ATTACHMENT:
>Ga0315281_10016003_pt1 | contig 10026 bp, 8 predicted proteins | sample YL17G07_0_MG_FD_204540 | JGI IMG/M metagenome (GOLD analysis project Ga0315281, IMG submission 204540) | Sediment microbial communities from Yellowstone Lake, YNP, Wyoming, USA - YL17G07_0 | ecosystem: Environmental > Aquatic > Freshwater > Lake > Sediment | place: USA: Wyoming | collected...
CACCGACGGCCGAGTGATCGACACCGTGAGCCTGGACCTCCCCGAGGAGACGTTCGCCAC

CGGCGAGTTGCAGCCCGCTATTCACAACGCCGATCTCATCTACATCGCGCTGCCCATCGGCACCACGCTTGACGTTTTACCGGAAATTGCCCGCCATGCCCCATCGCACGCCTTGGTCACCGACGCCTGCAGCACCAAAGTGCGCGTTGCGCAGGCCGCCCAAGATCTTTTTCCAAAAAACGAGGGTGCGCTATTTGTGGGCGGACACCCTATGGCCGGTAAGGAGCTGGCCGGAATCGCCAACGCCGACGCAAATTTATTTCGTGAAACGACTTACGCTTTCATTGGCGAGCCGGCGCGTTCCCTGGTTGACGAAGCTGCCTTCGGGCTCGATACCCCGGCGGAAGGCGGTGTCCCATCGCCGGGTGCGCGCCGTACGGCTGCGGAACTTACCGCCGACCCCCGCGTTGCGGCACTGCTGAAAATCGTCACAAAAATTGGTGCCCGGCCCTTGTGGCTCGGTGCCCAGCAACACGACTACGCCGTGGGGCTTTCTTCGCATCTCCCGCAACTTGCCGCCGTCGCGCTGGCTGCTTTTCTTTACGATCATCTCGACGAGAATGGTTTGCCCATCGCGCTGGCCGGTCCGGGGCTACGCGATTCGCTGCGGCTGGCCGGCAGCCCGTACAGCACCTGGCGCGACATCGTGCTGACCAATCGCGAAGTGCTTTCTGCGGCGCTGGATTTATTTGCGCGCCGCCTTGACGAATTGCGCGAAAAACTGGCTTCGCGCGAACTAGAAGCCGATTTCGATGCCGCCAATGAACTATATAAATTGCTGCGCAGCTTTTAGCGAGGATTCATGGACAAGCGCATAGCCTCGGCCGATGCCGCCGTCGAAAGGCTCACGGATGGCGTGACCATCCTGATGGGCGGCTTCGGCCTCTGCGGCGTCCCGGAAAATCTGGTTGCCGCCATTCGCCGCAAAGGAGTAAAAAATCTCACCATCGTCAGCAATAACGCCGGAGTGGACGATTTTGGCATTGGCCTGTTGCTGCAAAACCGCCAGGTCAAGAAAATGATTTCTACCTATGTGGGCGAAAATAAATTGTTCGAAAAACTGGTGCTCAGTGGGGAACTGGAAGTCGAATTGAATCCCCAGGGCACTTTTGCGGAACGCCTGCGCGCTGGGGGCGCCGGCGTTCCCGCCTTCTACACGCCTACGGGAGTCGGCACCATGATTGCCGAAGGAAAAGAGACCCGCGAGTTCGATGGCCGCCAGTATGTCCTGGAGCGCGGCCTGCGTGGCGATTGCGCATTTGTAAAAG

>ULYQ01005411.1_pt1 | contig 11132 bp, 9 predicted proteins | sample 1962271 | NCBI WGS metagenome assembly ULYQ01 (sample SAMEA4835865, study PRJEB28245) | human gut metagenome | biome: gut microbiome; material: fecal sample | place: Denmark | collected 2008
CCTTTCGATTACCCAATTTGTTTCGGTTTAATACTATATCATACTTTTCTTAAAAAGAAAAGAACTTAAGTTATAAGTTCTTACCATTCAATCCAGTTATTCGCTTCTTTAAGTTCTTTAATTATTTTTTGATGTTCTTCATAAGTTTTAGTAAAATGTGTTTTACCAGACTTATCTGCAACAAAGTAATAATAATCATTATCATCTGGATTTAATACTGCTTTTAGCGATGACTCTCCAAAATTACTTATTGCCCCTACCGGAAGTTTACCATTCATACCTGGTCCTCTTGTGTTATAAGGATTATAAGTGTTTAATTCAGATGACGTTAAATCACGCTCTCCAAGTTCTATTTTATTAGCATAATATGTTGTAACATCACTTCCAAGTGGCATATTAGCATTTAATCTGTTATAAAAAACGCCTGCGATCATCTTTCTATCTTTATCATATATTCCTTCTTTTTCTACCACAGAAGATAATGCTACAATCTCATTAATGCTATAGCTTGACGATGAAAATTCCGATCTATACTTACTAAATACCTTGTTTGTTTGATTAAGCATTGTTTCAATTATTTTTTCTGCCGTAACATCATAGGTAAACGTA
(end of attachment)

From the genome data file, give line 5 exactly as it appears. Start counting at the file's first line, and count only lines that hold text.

CCTTTCGATTACCCAATTTGTTTCGGTTTAATACTATATCATACTTTTCTTAAAAAGAAAAGAACTTAAGTTATAAGTTCTTACCATTCAATCCAGTTATTCGCTTCTTTAAGTTCTTTAATTATTTTTTGATGTTCTTCATAAGTTTTAGTAAAATGTGTTTTACCAGACTTATCTGCAACAAAGTAATAATAATCATTATCATCTGGATTTAATACTGCTTTTAGCGATGACTCTCCAAAATTACTTATTGCCCCTACCGGAAGTTTACCATTCATACCTGGTCCTCTTGTGTTATAAGGATTATAAGTGTTTAATTCAGATGACGTTAAATCACGCTCTCCAAGTTCTATTTTATTAGCATAATATGTTGTAACATCACTTCCAAGTGGCATATTAGCATTTAATCTGTTATAAAAAACGCCTGCGATCATCTTTCTATCTTTATCATATATTCCTTCTTTTTCTACCACAGAAGATAATGCTACAATCTCATTAATGCTATAGCTTGACGATGAAAATTCCGATCTATACTTACTAAATACCTTGTTTGTTTGATTAAGCATTGTTTCAATTATTTTTTCTGCCGTAACATCATAGGTAAACGTA